April 14, 2016 | Toronto Real Estate Market
Prices are going up. Toronto is breaking records. Maybe you’ve heard? Maybe you’ve heard this a hundred times in the last week? If you have any interest in Toronto real estate, you have been made keenly aware that, year over year, home prices in Toronto have gone up again. Not only that, but there is a lot of competition for these homes as well. Buyers are having to compete for their new homes and many are not afraid to push well beyond the asking price. Even some condos are starting to receive the competition like they had five to ten years ago.
The question is why?Why are prices continuing to climb?
There are a lot of reasons given to explain Toronto’s long stretch of rising prices. Some real estate insiders will point to our low interest rates (and I would agree to that whole-heartedly). The thing is, interest rates are the same across Canada, and some cities, like most Canadian cities besides Toronto, Vancouver, Victoria and Hamilton do not have the same home price appreciations going on as they did last year. So, it would appear there has to be something that is particular to Toronto that leads to the rising prices. Some also argue Toronto has a healthy and diverse economy that keeps up prices, but I don’t really think that’s enough. Finally, I have read a lot lately about the growing foreign investment in Canada that may drives up prices to some extent because Canada tends to be a little more lax with regulations with foreign investors than many other countries. I would say that I agree, to a certain extent, but I would say most of the time I am in a bidding war, it is almost always with local investors and buyers who want to live where they are buying. I think the one reason for increasing prices in real estate that resonates with me the most is low inventory. For me, that’s at the top of the list as to why prices are so stubbornly upwardly mobile.
In fact, inventory is lower this year in Toronto than last year. One bedroom condos are likely not an inventory problem these days, but houses certainly are. Houses in Toronto have been in a chronic state of low inventory for a long time. And I’m talking about all kinds of houses – detached, semis, bungalows, and row houses. But it’s not just houses any more. It’s condo townhomes and low rise condos, and now, according to my experience, two bedroom condos are becoming more and more in demand and competitive. It’s economics 101: Low supply and increased demand equals higher prices. The bigger question should not be why are prices so high, but why is there low inventory? Why is there not enough of the kinds of housing that Torontonians want to buy? Why not build more of it?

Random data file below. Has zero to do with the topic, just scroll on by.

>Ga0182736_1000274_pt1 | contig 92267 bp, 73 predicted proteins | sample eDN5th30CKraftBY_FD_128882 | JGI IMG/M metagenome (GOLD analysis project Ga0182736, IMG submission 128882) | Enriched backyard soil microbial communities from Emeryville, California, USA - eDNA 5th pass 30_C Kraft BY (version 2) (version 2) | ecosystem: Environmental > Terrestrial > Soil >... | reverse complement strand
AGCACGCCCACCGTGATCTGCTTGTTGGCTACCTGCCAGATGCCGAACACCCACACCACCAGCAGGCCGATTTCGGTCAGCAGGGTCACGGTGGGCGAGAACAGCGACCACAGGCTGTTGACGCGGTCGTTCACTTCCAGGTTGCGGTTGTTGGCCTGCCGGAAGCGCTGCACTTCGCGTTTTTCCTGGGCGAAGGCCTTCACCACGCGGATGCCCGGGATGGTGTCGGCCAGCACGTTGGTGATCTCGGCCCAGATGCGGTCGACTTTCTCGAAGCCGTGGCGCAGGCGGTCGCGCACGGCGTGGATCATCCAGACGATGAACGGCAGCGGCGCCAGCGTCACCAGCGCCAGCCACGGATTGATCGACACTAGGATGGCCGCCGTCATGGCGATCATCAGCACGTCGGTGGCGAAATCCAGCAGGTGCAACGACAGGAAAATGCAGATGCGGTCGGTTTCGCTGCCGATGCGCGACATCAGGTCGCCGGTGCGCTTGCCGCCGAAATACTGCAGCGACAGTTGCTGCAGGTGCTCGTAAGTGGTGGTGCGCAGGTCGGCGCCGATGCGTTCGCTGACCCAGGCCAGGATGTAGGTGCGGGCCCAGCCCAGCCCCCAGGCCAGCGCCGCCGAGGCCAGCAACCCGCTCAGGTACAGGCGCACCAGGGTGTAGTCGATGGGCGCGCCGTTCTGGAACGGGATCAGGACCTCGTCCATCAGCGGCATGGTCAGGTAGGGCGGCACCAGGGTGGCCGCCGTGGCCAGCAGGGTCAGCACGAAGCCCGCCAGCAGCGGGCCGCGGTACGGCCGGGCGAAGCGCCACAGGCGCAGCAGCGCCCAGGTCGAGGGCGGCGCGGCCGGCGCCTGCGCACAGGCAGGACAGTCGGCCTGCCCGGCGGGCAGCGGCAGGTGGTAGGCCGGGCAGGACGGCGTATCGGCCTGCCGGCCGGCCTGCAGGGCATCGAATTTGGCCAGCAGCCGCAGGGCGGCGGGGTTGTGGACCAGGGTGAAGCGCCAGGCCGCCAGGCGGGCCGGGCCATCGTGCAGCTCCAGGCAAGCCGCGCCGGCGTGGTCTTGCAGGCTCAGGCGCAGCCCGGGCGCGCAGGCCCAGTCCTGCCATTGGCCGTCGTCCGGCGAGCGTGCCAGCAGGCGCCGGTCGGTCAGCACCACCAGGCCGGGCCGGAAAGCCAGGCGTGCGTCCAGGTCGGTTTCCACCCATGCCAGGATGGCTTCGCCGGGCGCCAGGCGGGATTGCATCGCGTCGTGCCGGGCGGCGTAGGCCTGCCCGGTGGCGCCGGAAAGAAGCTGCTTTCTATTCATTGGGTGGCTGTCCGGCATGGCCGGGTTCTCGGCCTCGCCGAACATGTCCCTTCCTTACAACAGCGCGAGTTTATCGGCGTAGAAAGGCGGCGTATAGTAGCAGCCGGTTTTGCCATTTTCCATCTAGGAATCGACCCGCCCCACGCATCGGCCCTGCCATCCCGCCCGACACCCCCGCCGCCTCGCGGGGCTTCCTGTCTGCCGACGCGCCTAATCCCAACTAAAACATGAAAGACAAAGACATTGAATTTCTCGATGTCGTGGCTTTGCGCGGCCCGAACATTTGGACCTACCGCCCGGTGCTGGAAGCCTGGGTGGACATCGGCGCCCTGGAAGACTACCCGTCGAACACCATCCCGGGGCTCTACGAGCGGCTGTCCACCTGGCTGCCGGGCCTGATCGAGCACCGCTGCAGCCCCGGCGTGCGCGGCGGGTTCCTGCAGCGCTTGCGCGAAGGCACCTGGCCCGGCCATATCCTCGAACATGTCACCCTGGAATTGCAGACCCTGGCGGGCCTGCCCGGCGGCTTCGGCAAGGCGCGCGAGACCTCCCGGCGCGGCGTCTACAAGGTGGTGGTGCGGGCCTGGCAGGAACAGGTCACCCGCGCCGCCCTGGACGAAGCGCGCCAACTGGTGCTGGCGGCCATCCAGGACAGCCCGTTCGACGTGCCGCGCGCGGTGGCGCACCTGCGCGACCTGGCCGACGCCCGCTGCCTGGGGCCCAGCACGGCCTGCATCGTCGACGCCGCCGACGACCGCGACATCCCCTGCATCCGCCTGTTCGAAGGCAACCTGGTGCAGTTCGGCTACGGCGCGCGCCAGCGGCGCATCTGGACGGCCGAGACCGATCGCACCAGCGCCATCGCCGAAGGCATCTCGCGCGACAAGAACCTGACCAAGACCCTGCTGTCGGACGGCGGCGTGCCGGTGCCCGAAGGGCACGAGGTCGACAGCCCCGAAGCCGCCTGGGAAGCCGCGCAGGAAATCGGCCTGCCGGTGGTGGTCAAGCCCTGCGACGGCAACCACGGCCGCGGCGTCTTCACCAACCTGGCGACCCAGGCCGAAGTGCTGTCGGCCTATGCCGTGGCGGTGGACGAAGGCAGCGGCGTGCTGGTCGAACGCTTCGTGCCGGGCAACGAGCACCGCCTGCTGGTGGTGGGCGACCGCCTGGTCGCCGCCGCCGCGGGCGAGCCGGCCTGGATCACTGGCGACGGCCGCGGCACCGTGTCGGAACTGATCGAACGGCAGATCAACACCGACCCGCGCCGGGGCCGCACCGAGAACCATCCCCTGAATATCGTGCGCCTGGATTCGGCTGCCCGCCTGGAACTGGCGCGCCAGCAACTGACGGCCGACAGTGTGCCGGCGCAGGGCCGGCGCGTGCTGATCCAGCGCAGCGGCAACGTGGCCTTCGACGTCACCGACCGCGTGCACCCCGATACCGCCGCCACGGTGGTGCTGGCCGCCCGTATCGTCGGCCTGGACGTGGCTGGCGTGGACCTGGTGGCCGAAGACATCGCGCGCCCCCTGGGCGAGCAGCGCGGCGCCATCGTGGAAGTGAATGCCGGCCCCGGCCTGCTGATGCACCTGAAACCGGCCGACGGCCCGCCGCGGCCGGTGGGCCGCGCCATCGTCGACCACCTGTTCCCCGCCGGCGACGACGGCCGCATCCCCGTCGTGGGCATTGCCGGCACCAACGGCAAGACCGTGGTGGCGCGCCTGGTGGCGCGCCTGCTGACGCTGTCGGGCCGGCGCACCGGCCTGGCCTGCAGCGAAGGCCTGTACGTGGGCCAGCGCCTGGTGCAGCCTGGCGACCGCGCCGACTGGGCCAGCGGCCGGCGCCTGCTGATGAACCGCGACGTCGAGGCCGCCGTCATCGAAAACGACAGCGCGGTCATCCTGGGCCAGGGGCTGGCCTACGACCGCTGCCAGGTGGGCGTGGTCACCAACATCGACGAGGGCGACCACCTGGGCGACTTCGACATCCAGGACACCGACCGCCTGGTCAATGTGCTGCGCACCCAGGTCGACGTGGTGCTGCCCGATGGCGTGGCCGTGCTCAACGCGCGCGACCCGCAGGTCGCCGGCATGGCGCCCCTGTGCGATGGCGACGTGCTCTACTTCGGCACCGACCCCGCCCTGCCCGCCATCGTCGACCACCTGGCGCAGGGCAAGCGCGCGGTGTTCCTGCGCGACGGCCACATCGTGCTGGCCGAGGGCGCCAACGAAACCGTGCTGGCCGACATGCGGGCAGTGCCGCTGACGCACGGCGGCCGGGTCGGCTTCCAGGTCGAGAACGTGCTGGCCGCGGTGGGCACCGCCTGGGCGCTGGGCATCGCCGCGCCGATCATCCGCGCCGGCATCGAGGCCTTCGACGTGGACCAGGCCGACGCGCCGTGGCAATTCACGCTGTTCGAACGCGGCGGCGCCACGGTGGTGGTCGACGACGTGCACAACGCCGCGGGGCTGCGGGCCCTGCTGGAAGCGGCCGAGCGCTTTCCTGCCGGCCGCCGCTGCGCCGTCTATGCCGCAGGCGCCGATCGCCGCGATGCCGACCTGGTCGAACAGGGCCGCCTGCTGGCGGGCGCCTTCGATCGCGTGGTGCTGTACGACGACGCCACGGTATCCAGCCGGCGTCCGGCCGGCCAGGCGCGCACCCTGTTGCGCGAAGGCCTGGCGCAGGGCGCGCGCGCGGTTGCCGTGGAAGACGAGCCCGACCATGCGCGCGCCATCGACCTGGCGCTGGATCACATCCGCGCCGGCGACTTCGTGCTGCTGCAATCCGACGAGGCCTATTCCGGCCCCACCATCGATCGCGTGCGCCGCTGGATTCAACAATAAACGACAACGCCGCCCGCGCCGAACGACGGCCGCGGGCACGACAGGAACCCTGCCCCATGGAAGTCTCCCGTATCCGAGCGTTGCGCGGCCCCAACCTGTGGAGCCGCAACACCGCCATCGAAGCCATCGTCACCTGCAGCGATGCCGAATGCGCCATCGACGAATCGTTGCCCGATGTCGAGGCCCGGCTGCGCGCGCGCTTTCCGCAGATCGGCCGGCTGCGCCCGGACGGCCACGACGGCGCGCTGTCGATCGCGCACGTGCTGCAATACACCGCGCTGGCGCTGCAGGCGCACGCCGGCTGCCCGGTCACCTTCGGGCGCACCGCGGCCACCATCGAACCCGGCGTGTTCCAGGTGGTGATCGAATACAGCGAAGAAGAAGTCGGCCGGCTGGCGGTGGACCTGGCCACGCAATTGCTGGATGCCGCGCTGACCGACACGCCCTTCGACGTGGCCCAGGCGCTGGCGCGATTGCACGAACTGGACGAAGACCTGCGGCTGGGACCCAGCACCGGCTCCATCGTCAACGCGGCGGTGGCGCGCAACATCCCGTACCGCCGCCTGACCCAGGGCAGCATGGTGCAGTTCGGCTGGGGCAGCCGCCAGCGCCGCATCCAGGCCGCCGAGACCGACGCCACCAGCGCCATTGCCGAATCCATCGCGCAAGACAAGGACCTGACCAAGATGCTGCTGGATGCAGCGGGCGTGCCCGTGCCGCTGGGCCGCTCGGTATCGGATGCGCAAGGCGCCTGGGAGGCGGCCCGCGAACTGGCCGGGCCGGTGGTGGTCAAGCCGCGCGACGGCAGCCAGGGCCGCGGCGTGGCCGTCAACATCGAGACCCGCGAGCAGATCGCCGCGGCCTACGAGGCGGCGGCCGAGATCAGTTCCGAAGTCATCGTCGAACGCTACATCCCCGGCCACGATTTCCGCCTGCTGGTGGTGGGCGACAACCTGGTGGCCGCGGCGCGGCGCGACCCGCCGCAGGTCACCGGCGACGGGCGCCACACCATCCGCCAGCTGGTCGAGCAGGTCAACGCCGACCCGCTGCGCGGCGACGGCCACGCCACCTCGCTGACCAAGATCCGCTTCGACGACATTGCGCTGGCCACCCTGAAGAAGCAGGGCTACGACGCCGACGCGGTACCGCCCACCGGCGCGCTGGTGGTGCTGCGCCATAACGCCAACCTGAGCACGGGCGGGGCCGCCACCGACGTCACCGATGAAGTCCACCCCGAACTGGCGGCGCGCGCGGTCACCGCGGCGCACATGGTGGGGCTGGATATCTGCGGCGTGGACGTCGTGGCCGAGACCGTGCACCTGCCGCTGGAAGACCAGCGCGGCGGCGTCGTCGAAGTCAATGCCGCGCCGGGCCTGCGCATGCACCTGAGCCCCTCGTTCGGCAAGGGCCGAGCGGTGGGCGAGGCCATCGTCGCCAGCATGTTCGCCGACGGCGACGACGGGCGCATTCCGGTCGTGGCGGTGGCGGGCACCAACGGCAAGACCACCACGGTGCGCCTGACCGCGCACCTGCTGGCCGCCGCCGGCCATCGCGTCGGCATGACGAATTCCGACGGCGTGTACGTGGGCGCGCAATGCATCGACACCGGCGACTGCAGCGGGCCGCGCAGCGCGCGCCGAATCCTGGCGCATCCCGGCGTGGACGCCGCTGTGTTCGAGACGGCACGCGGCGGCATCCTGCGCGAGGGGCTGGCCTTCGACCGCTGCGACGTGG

As far at Toronto is concerned, the biggest reason for low inventory has to do with Southern Ontario’s Green Belt Policy. In 2005, Ontario created the Green Belt Policy that states you cannot build on a large swath of land surrounding the GTA, roughly 1.8 million acres of protected land. It is meant to be a smarter approach to development, and I still agree that it is. Toronto said to developers, you cannot build suburban sprawl on land that need our protection like our farmland, wetlands, forests, and our water supply. You need to build smarter. So, developers started building on old parking lots, and industrial lands that have gone out of use to increase densification and reduce sprawl. They were encouraged to build up and not out. Developers quickly learned it was also more profitable to build bigger to sell more units and make more money. The result has been an explosion of condos, but very few additions to new houses. So Toronto continued to grow in population and housing stock, but houses were not being added as new supply. So prices went up for houses.